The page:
AMY GOODMAN: I want to go to a clip of Herman Wallace, who together with Robert King and Albert Woodfox were known as the Angola Three. This is Herman, before he died, describing the impact of solitary confinement on his body. This is from the remarkable film by Jackie Sumell called Herman’s House.
HERMAN WALLACE: Being in a cage for such an extended period of time, it has its downfalls. I mean, you may not feel it, you may not know it, you may think that you’re OK, and you just perfunctorily move about, you know. However, when you was removed from out of that type of situation and placed in an open environment where, you know, you’re even breathing that oxygen and it’s getting into your lungs and you’re feeling something growing within you, and—you begin to develop a different mode within your body. I even watched my body. I’ve looked in the mirror, and I’ve seen muscles and [bleep] begin to pop out there. I began to run even faster and [bleep]. And I’m saying, "Whoa, what the hell is going on here?" Much was preserved. But then I got locked up again after eight months. And being locked up like that, the whole body just got confused.
AMY GOODMAN: And I want to play another clip from the end of the film, Herman’s House. It’s Herman describing a dream he had. Listen carefully.
HERMAN WALLACE: I’ve had a dream where I got to the front gate, and there’s a whole lot of people out there. And you ain’t going to believe this, but I was dancing my way out. I was doing the jitterbug. I was doing all kind of crazy, stupid-ass [bleep], you know? And people was just laughing and clapping and [bleep], you know, until I walked out that gate. And I remember that dream, and I turn around, you know, and I look, and there are all the brothers in the window waving and throwing the fist sign, you know? It’s—it’s rough, man. It’s so real, you know. I can feel it even now, you know, talking about that.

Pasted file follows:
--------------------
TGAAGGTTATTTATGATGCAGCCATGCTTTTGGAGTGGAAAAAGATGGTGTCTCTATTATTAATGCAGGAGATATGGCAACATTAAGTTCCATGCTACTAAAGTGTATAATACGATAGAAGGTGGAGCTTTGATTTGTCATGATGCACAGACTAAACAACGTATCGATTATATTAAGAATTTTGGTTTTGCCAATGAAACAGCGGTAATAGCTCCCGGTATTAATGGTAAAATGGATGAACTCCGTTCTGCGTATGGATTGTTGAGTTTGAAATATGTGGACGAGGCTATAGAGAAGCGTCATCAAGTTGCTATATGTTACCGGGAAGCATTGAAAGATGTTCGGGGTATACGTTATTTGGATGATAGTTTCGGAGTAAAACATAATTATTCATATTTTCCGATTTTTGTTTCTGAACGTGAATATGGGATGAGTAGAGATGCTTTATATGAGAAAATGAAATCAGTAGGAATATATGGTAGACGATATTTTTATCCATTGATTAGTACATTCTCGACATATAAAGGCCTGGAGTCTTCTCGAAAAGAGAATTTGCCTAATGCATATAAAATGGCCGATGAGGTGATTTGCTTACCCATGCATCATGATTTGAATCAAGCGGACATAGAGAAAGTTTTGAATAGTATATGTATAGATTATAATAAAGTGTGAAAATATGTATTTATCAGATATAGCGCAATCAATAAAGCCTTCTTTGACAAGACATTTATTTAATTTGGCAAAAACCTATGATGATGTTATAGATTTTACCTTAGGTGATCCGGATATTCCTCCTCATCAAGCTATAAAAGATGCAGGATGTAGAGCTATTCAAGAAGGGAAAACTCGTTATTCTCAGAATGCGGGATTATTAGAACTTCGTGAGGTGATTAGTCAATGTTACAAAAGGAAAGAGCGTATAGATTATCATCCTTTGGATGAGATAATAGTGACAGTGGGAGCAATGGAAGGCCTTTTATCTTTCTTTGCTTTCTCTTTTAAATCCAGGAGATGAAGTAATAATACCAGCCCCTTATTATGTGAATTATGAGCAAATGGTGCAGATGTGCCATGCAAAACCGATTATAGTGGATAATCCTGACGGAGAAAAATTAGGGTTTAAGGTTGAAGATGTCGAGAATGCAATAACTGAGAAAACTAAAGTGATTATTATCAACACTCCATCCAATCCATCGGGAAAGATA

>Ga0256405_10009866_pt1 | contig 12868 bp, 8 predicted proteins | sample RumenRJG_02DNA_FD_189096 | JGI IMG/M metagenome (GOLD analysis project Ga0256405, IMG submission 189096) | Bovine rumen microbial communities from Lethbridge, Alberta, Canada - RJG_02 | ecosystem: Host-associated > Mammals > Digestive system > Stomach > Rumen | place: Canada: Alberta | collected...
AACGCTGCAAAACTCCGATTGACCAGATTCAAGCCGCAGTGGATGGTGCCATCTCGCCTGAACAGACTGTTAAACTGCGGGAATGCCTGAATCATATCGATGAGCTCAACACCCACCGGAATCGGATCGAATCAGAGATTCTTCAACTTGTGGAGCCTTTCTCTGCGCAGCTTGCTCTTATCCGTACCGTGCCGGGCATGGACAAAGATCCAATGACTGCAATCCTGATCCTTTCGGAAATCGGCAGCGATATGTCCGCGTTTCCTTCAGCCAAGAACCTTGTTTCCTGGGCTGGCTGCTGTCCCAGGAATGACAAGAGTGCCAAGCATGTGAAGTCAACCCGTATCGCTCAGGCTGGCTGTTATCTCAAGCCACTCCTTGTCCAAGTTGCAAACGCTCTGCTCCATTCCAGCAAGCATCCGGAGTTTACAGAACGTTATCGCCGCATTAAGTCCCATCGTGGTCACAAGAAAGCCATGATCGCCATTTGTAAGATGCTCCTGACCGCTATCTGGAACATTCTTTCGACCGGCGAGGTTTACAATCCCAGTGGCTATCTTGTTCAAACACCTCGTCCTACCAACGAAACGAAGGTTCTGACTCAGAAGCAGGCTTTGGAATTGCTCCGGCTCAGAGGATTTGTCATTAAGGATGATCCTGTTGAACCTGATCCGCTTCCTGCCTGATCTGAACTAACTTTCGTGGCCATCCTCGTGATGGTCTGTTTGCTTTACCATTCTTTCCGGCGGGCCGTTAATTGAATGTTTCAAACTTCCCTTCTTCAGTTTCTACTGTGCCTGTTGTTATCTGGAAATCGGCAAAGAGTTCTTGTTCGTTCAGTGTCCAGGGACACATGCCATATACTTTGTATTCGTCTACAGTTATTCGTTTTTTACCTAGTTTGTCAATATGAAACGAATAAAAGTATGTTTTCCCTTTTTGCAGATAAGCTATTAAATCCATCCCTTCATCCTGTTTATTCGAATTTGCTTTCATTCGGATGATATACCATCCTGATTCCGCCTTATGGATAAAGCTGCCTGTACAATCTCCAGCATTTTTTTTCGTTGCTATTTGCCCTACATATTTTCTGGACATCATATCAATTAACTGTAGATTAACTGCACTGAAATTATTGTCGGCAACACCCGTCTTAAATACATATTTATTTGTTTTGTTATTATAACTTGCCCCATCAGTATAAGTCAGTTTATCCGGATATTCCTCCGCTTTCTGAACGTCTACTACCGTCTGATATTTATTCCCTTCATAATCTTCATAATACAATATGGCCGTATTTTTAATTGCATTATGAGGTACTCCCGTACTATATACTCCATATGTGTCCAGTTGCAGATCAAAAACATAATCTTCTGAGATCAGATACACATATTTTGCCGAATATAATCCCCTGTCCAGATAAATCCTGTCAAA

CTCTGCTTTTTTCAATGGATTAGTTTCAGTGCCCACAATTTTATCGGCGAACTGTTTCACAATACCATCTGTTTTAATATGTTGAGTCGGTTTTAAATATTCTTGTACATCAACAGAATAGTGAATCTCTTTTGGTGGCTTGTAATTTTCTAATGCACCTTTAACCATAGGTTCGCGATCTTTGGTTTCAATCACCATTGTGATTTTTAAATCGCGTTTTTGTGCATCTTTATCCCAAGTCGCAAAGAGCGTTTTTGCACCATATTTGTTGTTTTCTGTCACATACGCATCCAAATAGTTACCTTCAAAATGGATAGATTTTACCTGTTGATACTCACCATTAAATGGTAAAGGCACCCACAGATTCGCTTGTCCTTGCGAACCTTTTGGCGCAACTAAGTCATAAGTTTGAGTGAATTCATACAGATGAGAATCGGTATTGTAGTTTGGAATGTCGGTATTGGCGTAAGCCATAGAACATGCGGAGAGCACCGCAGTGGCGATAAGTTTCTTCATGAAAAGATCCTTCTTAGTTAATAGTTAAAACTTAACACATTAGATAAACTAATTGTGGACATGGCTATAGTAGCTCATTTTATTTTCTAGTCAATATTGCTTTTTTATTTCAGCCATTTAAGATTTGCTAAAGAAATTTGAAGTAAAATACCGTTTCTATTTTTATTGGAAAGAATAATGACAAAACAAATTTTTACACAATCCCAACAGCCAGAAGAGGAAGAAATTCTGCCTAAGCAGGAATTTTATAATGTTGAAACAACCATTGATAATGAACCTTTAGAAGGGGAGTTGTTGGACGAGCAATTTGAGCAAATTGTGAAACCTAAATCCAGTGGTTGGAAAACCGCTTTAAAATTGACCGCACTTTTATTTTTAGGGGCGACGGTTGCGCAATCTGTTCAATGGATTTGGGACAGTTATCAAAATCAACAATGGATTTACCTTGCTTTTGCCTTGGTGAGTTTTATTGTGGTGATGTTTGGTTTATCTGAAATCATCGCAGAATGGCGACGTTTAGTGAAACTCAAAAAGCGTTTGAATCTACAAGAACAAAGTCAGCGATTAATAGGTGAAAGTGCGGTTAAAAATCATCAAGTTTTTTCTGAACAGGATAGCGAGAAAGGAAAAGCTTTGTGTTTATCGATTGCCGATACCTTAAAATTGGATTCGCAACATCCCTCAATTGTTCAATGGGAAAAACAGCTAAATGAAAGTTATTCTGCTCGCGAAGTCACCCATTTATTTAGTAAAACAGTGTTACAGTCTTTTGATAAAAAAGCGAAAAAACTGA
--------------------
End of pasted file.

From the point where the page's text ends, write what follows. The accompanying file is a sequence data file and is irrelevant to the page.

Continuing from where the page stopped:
AMY GOODMAN: That was Herman Wallace from the film Herman’s House, as he dreamed of building a house outside, as well, and Jackie Sumell helped him design that house. Yes, he was released as he lay dying on a gurney, and people cheered as the ambulance drove to New Orleans, and he died at the home of a friend. You, Carine Williams, were his lawyer, as well. Albert Woodfox got to be with Herman Wallace at the end to say goodbye.
CARINE WILLIAMS: In another stunning coincidence, we had already planned an attorney-client visit, a joint attorney-client visit, so our other clients, Albert and King, were present for this visit the day that the decision came down ordering Herman’s release. So we were able to tell him. Initially, he thought we were talking about Albert’s release. And he was very—it was difficult for him to speak at that point. But he had a big smile.
AMY GOODMAN: He was dying of liver cancer.
CARINE WILLIAMS: He was. And then I said, "No," you know, clarified, "Herman, this is your case. You’re free." And he looked around the room, and he said, "I still know where I am. I’m not free yet." So proceeded then to work with the prison, which resisted our efforts. We had an ambulance waiting outside the gates to take him home. Eventually, under order from the court—